5. Conclusions

Taking into account the results shown in this systematic review with a meta-analysis, PE is a good method for reducing anxiety symptoms in individuals with disabilities, as well as a good method to promote their quality of life.

Author Contributions

Conceptualization, M.J., R.F., R.M., and R.A.; methodology, M.J., R.F., and R.A.; software, M.J.; validation, M.J., R.F., and R.A.; formal analysis, M.J., R.F., R.M., and R.A.; investigation, M.J. and R.A.; resources, M.J. and R.A.; data curation, M.J.; writing – original draft preparation, M.J.; writing—review and editing, M.J., R.F., R.M., and R.A.; visualization, M.J., R.F., R.M., and R.A.; supervision, M.J., R.F., R.M., and R.A.; project administration, M.J. All authors have read and agreed to the published version of the manuscript.


This research was supported by the Portuguese Foundation for Science and Technology, I.P., grant/award number UIDB/04748/2020.

Data Availability Statement

Additional data are available upon request to the corresponding author.

Conflicts of Interest

The authors have no conflict of interest to disclose.


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Figure 1. PRISMA flow diagram.
Figure 1. PRISMA flow diagram.
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Figure 2. Summary of the descriptive and inferential statistics of the results of each study and the overall effect size of the effect on the anxiety symptoms in individuals with disabilities.
Figure 2. Summary of the descriptive and inferential statistics of the results of each study and the overall effect size of the effect on the anxiety symptoms in individuals with disabilities.
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Figure 3. Funnel scatter plot to check publication bias.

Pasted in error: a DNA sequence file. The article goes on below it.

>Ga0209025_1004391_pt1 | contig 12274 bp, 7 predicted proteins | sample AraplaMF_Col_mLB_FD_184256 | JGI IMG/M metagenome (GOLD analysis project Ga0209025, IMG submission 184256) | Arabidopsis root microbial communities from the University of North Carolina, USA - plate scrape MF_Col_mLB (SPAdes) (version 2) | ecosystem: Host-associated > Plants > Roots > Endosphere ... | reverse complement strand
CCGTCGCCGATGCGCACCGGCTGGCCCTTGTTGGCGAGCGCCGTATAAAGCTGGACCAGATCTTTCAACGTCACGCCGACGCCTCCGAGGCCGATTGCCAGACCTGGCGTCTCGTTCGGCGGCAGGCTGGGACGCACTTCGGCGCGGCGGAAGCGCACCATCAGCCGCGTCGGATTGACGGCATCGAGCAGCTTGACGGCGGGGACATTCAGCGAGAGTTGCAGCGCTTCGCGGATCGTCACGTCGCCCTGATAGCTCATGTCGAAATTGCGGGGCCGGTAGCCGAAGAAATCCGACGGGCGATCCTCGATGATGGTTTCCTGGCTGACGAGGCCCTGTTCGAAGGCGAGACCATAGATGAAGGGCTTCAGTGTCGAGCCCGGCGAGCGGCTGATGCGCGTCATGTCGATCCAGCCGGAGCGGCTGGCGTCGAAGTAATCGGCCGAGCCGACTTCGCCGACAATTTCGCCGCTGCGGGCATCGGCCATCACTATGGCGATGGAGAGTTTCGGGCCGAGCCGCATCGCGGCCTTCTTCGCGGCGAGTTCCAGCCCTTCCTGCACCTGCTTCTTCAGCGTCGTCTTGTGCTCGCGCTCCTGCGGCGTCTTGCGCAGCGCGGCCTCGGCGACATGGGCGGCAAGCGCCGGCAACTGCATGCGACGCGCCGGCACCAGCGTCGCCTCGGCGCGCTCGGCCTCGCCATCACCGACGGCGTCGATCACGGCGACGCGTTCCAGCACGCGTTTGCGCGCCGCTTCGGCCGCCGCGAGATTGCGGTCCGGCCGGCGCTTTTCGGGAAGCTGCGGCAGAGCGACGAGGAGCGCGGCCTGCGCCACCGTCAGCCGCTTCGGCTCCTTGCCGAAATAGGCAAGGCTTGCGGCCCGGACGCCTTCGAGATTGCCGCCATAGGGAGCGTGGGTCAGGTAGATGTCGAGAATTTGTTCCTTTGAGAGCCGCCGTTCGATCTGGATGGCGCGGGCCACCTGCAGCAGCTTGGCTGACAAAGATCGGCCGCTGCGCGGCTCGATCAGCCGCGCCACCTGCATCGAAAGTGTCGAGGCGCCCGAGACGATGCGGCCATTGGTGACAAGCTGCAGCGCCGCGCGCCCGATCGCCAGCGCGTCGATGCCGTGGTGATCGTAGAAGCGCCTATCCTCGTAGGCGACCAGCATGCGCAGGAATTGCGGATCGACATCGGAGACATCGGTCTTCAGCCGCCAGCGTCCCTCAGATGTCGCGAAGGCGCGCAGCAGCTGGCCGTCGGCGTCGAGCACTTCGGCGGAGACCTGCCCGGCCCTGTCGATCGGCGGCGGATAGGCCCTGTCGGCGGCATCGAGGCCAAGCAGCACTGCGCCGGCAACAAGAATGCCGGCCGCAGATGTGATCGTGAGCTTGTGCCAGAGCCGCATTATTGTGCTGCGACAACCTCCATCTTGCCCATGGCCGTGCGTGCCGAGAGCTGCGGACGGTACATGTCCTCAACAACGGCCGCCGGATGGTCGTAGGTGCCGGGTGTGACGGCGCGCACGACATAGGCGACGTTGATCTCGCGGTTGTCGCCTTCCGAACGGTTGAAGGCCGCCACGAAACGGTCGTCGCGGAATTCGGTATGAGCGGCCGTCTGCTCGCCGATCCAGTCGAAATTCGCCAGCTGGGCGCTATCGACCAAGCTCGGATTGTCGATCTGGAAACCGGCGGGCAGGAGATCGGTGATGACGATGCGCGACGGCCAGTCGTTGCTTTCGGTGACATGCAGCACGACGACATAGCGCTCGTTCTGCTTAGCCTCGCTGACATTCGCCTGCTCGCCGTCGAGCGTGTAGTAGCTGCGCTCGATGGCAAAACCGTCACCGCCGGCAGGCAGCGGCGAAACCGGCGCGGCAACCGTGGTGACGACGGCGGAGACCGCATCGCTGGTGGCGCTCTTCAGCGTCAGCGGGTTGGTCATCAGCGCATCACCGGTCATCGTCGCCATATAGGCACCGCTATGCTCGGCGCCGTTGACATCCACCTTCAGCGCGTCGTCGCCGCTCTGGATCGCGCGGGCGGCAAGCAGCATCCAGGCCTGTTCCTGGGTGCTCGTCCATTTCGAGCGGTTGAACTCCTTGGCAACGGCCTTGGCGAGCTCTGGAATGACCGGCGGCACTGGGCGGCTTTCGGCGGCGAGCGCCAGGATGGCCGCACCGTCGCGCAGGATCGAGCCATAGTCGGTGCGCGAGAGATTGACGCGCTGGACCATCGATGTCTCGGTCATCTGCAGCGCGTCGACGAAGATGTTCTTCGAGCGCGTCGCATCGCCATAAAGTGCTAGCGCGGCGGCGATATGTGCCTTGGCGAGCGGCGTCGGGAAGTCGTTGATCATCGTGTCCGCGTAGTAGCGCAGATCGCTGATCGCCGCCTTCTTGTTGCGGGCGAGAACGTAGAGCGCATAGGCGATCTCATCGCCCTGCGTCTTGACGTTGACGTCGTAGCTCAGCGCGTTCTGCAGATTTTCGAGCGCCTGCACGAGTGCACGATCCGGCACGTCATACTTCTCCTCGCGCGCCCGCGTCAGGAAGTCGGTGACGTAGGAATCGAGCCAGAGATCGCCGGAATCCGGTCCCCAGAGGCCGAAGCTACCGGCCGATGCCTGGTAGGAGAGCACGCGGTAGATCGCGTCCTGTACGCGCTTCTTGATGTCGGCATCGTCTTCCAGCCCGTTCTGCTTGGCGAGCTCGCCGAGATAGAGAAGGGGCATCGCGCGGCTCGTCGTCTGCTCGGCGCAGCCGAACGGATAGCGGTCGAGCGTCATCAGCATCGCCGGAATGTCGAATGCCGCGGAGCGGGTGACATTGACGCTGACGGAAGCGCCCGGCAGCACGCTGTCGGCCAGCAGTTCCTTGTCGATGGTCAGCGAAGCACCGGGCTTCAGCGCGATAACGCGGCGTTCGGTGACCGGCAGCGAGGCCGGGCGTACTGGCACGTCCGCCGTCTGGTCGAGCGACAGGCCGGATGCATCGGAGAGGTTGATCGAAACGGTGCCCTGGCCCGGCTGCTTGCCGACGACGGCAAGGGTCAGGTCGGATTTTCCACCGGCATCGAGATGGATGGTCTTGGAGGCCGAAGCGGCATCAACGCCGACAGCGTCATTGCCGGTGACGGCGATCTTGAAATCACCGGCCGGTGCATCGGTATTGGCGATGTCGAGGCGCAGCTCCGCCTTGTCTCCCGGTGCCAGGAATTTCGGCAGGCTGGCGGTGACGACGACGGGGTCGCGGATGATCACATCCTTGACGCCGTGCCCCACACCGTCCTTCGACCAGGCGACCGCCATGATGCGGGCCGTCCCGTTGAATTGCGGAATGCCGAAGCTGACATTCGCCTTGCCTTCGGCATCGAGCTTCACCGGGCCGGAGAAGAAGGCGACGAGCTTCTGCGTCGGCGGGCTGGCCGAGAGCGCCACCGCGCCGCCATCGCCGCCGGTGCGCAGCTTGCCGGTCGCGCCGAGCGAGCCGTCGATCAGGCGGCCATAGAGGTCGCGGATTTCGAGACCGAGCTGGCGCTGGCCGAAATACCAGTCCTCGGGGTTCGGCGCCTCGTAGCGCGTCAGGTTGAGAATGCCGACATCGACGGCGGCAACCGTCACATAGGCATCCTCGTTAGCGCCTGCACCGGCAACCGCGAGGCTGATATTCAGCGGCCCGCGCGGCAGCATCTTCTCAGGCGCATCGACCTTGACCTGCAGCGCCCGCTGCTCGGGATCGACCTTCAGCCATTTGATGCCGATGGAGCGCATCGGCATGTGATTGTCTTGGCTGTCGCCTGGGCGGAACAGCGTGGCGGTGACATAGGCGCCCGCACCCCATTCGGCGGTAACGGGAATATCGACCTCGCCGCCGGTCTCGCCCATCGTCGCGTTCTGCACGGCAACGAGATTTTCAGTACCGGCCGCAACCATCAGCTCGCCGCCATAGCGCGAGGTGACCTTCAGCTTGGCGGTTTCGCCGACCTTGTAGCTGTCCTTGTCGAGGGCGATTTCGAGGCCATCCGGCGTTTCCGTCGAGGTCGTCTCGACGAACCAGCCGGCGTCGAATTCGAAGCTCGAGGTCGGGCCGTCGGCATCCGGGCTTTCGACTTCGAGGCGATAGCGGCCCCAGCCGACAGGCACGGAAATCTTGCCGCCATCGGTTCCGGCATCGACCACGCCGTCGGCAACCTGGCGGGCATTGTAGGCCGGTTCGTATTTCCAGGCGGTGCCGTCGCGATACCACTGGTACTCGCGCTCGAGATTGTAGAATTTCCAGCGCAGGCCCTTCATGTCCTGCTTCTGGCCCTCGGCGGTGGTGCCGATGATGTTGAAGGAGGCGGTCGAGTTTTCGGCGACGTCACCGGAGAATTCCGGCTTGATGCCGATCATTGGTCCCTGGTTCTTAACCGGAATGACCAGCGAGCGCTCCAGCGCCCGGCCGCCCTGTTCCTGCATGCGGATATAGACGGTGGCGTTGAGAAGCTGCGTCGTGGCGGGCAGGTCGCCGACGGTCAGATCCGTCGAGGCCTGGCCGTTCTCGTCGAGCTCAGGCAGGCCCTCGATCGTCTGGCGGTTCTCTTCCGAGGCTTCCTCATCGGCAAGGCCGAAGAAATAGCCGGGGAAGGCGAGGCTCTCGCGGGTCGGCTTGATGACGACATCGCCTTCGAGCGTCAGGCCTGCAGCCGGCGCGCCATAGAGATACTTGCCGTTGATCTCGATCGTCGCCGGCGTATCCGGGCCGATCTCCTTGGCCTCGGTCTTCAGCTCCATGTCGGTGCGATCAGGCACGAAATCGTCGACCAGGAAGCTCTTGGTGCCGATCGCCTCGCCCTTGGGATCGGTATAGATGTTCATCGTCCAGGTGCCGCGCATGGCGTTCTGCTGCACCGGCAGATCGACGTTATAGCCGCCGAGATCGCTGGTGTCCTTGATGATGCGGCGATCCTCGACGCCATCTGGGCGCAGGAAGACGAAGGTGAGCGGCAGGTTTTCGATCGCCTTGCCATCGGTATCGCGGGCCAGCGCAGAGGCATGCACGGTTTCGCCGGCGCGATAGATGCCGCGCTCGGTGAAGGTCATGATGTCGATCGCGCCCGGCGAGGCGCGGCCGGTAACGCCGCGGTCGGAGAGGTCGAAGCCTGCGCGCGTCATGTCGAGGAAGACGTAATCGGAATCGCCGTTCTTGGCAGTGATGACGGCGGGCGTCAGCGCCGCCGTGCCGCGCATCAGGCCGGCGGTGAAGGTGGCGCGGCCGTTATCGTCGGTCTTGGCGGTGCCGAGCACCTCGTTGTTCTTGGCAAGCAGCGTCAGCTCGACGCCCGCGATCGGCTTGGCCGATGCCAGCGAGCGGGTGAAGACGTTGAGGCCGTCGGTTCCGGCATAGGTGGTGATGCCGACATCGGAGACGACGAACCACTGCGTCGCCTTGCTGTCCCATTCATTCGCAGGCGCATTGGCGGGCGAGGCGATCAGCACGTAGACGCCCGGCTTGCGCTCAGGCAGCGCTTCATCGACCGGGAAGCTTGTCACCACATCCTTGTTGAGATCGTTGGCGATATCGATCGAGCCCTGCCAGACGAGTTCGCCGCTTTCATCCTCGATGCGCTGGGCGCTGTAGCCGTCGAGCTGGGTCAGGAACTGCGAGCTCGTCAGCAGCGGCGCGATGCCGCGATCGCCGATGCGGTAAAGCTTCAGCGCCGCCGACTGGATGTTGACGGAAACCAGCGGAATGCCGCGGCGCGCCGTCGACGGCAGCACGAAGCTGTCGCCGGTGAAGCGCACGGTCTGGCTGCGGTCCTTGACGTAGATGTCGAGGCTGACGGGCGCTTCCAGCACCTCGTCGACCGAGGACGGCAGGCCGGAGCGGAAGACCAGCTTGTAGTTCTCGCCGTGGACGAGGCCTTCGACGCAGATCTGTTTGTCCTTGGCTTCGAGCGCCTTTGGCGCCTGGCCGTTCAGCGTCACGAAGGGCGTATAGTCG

Figure 3. Funnel scatter plot to check publication bias.
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Table 1. Research strategy.
Table 1. Research strategy.
Research NumberDescriptors
1(“brain palsy” OR “motor disability” OR “physical disability” OR “vision impairment” OR “visual impairment” OR “vision disability” OR “intellectual disability” OR “mental retardation” OR “intellectual disabilities” OR “hearing impairment” OR “hearing disability” OR “multiple disabilities”) AND (“physical activity” OR “exercise” OR sport* OR “training”) AND (“anxiety” OR “phobia” OR “panic”)
Table 3. Results of the interventions on anxiety symptoms.
Table 3. Results of the interventions on anxiety symptoms.
Intervention GroupControl GroupMethodological Quality
Barak et al. [40] Assessment instruments/techniqueIntervention AIntervention BIntervention CIntervention AIntervention BIntervention C25.76 ± 10.3425.25 ± 10.90Poor
Anxiety State23.55 ± 5.3827.00 ± 10.2730.07 ± 4.6120.55 ± 7.6921.28 ± 5.8230.07 ± 7.93
Trait Anxiety24.44 ± 8.9526.00 ± 10.6830.50 ± 5.01NE25.38 ± 10.35NE
Carraro and Gobbi [41] Trait Anxiety59.9 ± 2.938.1 ± 2.559.8 ± 4.357.2 ± 4.3Good
Zung Self-Rating Anxiety Scale33.86 ± 1.9925.00 ± 1.6233.46 ± 1.9431.62 ± 1.94
Hardoy et al. [42] Assessment and Information Rating Profile Anxiety Subscale3.2 ± 1.82.3 ± 1.32.8 ± 2.32.8 ± 2.3Fair
Salehpoor et al. [43] Zung’s Anxiety Scale (1997)43.15 ± 0.9636.60 ± 1.1043.75 ± 1.1945.91 ± 1.46Good
NE, not evaluated.
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Jacinto, M.; Frontini, R.; Matos, R.; Antunes, R. Effects of Exercise Programs on Anxiety in Individuals with Disabilities: A Systematic Review with a Meta-Analysis. Healthcare 2021, 9, 1047.

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Jacinto M, Frontini R, Matos R, Antunes R. Effects of Exercise Programs on Anxiety in Individuals with Disabilities: A Systematic Review with a Meta-Analysis. Healthcare. 2021; 9(8):1047.

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Jacinto, Miguel, Roberta Frontini, Rui Matos, and Raul Antunes. 2021. "Effects of Exercise Programs on Anxiety in Individuals with Disabilities: A Systematic Review with a Meta-Analysis" Healthcare 9, no. 8: 1047.